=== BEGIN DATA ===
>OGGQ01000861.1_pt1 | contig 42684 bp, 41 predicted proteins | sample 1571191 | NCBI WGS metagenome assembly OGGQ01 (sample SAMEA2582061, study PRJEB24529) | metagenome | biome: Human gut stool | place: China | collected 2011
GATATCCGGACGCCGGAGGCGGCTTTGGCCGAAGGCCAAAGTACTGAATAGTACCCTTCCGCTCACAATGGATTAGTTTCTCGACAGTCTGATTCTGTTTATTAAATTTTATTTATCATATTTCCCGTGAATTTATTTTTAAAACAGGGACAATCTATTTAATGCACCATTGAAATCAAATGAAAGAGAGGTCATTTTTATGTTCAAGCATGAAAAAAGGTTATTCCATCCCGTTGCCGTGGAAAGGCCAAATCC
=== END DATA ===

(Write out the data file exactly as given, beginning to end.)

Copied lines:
>OGGQ01000861.1_pt1 | contig 42684 bp, 41 predicted proteins | sample 1571191 | NCBI WGS metagenome assembly OGGQ01 (sample SAMEA2582061, study PRJEB24529) | metagenome | biome: Human gut stool | place: China | collected 2011
GATATCCGGACGCCGGAGGCGGCTTTGGCCGAAGGCCAAAGTACTGAATAGTACCCTTCCGCTCACAATGGATTAGTTTCTCGACAGTCTGATTCTGTTTATTAAATTTTATTTATCATATTTCCCGTGAATTTATTTTTAAAACAGGGACAATCTATTTAATGCACCATTGAAATCAAATGAAAGAGAGGTCATTTTTATGTTCAAGCATGAAAAAAGGTTATTCCATCCCGTTGCCGTGGAAAGGCCAAATCC